Home » Front » U of M Huntley House gives support, guidance to Black male students — Residence named after leader of 1969 Morrill Hall takeover

 

 

By Lauretta Dawolo Towns

Contributing Writer

 

“They were a band of brothers — boys right out of high school — embracing their first year together. They wanted to do things together,” said Huntley House Community Advisor Profit Idowu about his new mentees.

Huntley House (HH) is one of the newest Living Learning Communities (LLC) at the University of Minnesota. The U of M Housing and Residential Life  (on-campus housing) has several LLCs that focus on students’ common cultural experience. Located in Sanford Hall on the corner of University and 17th Ave., Huntley House is open to first year African American male students. This LLC will encourage students to explore issues of ethnicity, identity, and leadership while receiving academic support and actively participating in and contributing to student life on campus.

 [Standing l-r] Allan Kerandi, peer mentor; Profit Idowu, community advisor. [Seated from l-r] Huntley House participants Eric Dormoh, Kohlman Thompson and Barflaan Tedoe  Photo courtesy of the University of Minnesota

[Standing l-r] Allan Kerandi, peer mentor; Profit Idowu, community advisor. [Seated from l-r] Huntley House participants Eric Dormoh, Kohlman Thompson and Barflaan Tedoe
Photo courtesy of the University of Minnesota

For the 2012-13 school year, incoming African American first-year students made up about 3.4 percent of the U of M Twin Cities campus freshman class, 82 of them are African American males. With those numbers, there is a definite need for supportive environments for students of color. “We want to create community and connectedness,” said Patrick Troup, director of retention initiatives at the Univ. of MN.

Last school year, six young men became pioneering residents of the Huntley House. Five of them were from the Twin Cities and surrounding first-ring suburbs. This year, there are 22 applicants and counting from all over the country.

“We’re considering open enrollment next year. Some juniors and seniors have inquired about vacancies,” said Troup. “We’re also looking at inviting student athletes. With meaningful participation, they could be considered for Huntley House.”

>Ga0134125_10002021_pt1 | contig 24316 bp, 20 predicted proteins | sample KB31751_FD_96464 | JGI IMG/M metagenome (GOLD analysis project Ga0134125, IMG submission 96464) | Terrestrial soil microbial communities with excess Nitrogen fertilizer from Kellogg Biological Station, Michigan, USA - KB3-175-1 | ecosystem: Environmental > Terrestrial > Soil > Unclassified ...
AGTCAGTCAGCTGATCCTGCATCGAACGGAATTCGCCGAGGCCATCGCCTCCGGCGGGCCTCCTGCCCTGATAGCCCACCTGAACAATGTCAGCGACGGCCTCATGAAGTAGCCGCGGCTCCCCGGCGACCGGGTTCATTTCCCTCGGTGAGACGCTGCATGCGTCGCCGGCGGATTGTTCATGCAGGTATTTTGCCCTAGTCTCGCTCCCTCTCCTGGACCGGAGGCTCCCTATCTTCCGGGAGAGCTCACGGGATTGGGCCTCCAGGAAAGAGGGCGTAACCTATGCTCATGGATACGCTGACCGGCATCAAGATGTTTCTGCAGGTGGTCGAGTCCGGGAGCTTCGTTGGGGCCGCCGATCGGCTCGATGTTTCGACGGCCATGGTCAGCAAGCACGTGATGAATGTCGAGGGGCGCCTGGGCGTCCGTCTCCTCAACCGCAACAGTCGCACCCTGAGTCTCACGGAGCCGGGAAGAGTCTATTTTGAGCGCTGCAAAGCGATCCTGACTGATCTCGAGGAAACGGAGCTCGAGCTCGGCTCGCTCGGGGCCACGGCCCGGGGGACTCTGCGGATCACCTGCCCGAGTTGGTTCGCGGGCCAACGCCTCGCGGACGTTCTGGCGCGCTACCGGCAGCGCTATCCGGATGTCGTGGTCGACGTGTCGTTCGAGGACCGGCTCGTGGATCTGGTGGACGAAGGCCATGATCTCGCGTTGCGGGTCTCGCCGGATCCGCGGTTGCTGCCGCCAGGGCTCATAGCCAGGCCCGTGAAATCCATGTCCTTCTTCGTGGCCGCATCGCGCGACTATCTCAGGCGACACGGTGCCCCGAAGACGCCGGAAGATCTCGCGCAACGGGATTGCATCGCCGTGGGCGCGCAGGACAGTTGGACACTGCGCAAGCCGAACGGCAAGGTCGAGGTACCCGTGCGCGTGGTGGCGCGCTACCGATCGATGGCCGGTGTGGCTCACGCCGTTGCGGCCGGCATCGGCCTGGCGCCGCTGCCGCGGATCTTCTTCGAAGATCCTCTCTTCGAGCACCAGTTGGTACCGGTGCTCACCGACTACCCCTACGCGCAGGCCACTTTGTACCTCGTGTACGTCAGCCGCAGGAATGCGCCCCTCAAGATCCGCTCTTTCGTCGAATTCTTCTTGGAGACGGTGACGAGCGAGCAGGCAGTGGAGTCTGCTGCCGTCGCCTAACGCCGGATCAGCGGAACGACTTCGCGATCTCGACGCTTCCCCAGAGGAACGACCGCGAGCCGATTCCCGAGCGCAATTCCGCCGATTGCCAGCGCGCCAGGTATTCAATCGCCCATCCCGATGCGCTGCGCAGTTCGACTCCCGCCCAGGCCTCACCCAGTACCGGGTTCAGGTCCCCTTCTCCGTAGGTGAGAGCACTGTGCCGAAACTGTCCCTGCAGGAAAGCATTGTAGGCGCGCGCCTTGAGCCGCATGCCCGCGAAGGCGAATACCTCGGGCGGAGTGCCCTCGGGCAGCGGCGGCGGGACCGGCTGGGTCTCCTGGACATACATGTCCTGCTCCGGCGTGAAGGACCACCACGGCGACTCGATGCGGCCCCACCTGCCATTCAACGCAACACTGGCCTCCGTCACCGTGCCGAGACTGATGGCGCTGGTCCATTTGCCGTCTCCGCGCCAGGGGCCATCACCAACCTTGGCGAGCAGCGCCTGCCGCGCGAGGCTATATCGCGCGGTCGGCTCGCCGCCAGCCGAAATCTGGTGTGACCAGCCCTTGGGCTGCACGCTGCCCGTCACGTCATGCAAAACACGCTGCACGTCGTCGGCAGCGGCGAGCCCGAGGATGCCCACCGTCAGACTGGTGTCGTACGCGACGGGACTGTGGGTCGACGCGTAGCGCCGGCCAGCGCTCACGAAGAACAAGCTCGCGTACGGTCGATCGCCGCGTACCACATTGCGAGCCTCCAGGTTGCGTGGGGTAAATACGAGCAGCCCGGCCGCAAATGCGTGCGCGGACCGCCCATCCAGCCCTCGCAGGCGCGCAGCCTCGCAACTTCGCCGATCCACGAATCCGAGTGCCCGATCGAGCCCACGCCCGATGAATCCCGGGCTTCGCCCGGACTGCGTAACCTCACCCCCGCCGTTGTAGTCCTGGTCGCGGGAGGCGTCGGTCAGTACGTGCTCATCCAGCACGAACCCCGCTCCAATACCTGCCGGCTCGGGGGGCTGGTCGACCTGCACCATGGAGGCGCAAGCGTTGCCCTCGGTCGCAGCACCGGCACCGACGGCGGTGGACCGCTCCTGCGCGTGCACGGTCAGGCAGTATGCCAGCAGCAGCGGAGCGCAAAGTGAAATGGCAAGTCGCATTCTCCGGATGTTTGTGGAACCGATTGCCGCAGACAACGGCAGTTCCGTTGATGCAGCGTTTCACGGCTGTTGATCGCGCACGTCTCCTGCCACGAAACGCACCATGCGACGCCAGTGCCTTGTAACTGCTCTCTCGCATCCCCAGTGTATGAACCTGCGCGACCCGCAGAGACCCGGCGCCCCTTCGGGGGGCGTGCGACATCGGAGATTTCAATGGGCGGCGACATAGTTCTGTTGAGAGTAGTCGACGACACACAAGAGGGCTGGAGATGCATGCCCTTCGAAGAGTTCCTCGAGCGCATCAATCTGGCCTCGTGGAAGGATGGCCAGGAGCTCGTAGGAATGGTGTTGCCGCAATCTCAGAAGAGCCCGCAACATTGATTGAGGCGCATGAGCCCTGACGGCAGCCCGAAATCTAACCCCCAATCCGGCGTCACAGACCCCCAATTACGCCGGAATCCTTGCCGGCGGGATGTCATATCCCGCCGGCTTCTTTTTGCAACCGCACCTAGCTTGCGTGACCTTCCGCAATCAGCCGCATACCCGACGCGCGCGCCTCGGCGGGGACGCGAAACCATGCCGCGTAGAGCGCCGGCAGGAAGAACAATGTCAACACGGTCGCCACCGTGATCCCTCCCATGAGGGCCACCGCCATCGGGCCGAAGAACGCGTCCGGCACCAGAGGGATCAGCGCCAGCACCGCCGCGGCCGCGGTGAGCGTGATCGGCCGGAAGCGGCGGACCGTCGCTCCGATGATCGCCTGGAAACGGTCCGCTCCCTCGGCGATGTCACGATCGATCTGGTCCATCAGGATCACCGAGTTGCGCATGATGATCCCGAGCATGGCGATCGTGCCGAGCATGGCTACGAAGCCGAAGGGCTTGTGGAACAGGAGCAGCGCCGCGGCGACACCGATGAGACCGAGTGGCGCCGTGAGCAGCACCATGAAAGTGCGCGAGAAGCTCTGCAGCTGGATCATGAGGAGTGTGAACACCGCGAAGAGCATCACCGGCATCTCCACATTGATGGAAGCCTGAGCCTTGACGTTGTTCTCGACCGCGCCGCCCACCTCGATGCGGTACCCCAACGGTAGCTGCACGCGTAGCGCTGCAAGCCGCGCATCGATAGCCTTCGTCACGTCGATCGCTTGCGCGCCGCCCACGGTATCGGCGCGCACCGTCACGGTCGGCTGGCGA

Huntley House began as a collaborative idea between former admission counselor Jasmine Omorogbe and Walt Jacobs, an associate professor of African American & African Studies and special projects coordinator in the Office of Undergraduate Education.. The two also gained support from the College of Liberal Arts, the Office of Equity and Diversity, and the Office of Admissions.

“They ran with the idea,” said Troup. “Not many African American males are interested in residence halls.” Many students of color, particularly from the metro area, choose to live off campus and commute to class. “We know that when [students] stay on campus, they do better, graduate sooner, and persist harder in their studies. We try to reinforce that with families,” he said.

Huntley House is named for an important alumnus with a significant role in the University’s history. The historical Morrill Hall takeover in 1969 was led by Horace Huntley and other African American students. The protest against inequality and the occupation of the president’s office spread awareness of issues facing Black University of Minnesota students at the time, subsequently leading to the formation of today’s Department of African American & African Studies.

The role of the department for Huntley House is to engage conversations on campus and in the community about how best to support these and future residents of Huntley House. Students met Dr. Huntley at the beginning of the school year at a kick-off event at the U of M Urban Research and Outreach-Engagement Center (UROC).

“The initial event set the tone,” said Troup. “After meeting Huntley, they were empowered by being the first and excited about the changes they could make to the campus community.”